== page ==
The Anaconda v. American Sugar Refining Co.,
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322 U.S. 42 (1944)
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U.S. Supreme Court
The Anaconda v. American Sugar Refining Co., 322 U.S. 42 (1944)
The Anaconda v. American Sugar Refining Co.
Argued March 29, 1944
Decided April 24, 1944
322 U.S. 42
CERTIORARI TO THE CIRCUIT COURT OF APPEALS
FOR THE FIFTH CIRCUIT
The parties to an agreement for arbitration of disputes arising out of a charter party cannot, by stipulation, make unavailable the right of the aggrieved party under § 8 of the United States Arbitration Act to begin his proceeding by "libel and seizure of the vessel . . . according to the usual course of admiralty proceedings." P. 322 U. S. 46.
138 F.2d 765 affirmed.
Certiorari, 321 U.S. 758, to review the reversal of a judgment, 48 F.Supp. 385, dismissing a libel in admiralty.
MR. JUSTICE ROBERTS delivered the opinion of the Court.
We granted certiorari because this case poses an important question arising under the United States Arbitration Act. [Footnote 1] The question arises in these circumstances. The petitioner Smith-Rowland Company, Inc., as owner, chartered to the respondent, American Sugar Refining Company, the barge "Anaconda" for a voyage from Havana, Cuba, to Port Everglades, Florida. After arrival at the latter port, the respondent filed in a federal district court a libel in personam against the petitioner with a prayer for process of foreign attachment, and in rem against the vessel, which was seized by the marshal.
Smith-Rowland Company, Inc., appearing specially, excepted to the jurisdiction of the court, relying on a provision of the charter party which was:
"Any and all differences and disputes of whatsoever nature arising out of this charter shall be put to arbitration at the final place of discharge . . . pursuant to the provisions of the United States Arbitration Act . . . except that the provisions of Section 8 thereof shall not apply to any arbitration hereunder."
Section 8 of the Act is:
"If the basis of jurisdiction be a cause of action otherwise justiciable in admiralty, then, notwithstanding anything herein to the contrary, the party claiming to be aggrieved may begin his proceeding hereunder by libel and seizure of the vessel . . . according to the usual course of admiralty proceedings, and the court shall then have jurisdiction to direct the parties to proceed with the arbitration and shall retain jurisdiction to enter its decree upon the award."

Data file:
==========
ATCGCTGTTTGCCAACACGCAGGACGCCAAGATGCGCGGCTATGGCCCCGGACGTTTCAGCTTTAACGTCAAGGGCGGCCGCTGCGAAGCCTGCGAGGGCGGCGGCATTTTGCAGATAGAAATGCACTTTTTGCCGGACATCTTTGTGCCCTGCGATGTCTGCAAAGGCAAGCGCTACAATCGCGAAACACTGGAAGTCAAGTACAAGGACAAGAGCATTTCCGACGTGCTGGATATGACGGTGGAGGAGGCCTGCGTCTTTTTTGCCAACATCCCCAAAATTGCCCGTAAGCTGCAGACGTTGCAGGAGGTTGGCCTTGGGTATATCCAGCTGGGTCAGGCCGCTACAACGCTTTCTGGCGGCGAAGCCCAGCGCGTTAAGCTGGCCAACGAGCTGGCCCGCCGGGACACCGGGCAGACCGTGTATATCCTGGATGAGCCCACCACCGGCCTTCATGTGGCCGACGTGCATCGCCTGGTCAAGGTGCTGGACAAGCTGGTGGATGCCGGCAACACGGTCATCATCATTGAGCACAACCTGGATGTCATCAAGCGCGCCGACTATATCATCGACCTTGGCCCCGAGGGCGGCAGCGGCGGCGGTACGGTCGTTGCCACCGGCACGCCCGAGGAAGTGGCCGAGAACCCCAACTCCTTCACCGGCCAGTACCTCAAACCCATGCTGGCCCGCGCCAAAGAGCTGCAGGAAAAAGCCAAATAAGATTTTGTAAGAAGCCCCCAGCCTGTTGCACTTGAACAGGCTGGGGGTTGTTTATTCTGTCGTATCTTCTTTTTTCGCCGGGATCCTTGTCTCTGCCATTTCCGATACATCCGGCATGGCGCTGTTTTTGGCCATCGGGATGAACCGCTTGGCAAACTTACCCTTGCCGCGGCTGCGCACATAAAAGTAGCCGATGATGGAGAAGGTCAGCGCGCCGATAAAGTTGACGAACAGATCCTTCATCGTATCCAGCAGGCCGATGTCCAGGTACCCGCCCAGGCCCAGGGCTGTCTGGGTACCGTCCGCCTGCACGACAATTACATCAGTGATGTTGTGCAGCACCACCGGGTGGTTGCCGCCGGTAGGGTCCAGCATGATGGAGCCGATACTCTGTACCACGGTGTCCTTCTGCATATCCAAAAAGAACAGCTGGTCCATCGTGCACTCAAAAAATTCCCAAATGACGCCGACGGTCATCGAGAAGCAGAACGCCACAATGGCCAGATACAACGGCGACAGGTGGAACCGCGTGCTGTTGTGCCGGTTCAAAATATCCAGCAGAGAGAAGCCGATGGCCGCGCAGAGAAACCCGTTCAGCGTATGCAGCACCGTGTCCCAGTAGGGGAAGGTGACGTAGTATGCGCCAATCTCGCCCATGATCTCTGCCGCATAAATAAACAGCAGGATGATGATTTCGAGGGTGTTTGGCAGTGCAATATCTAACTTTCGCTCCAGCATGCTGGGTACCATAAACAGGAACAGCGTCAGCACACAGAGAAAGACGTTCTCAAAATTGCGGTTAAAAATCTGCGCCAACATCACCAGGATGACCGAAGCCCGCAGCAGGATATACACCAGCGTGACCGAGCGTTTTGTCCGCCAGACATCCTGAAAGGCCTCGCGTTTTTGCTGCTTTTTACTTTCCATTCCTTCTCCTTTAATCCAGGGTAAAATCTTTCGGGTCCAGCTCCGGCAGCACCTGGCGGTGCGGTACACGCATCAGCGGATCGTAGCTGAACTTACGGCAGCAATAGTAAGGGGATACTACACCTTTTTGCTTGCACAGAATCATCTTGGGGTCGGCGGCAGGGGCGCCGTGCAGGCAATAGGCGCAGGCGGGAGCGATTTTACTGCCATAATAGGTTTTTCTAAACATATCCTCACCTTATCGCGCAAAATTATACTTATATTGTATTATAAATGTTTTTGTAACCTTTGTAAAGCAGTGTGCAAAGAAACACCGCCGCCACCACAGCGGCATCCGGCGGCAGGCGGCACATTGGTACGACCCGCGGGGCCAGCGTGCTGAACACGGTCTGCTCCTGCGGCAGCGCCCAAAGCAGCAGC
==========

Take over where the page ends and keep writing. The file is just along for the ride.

The court treated the petitioner's exception as a motion to dismiss, and ordered dismissal [Footnote 2] on the ground that it was competent to the parties, while availing themselves of the
provisions of the Act rendering arbitration agreements enforceable in courts of admiralty, to preclude resort to the usual process of seizure as security for compliance with any arbitral award. The respondent appealed from the order, and the parties entered a stipulation for value pursuant to which the barge was released from the marshal's custody. The Circuit Court of Appeals reversed the judgment. [Footnote 3] We hold its action was right.
Within the spheres of its operation -- maritime transactions and transactions in commerce, interstate and with foreign nations -- the Arbitration Act rendered a written provision in a contract by the parties to such a transaction, to arbitrate controversies arising thereout, specifically enforceable. Thereby Congress overturned the existing rule that performance of such agreements could not be compelled by resort to courts of equity or admiralty. [Footnote 4]
After declaring (§ 2) [Footnote 5] such agreements to be enforceable, Congress, in succeeding sections, implemented the declared policy. By § 3, it provided that,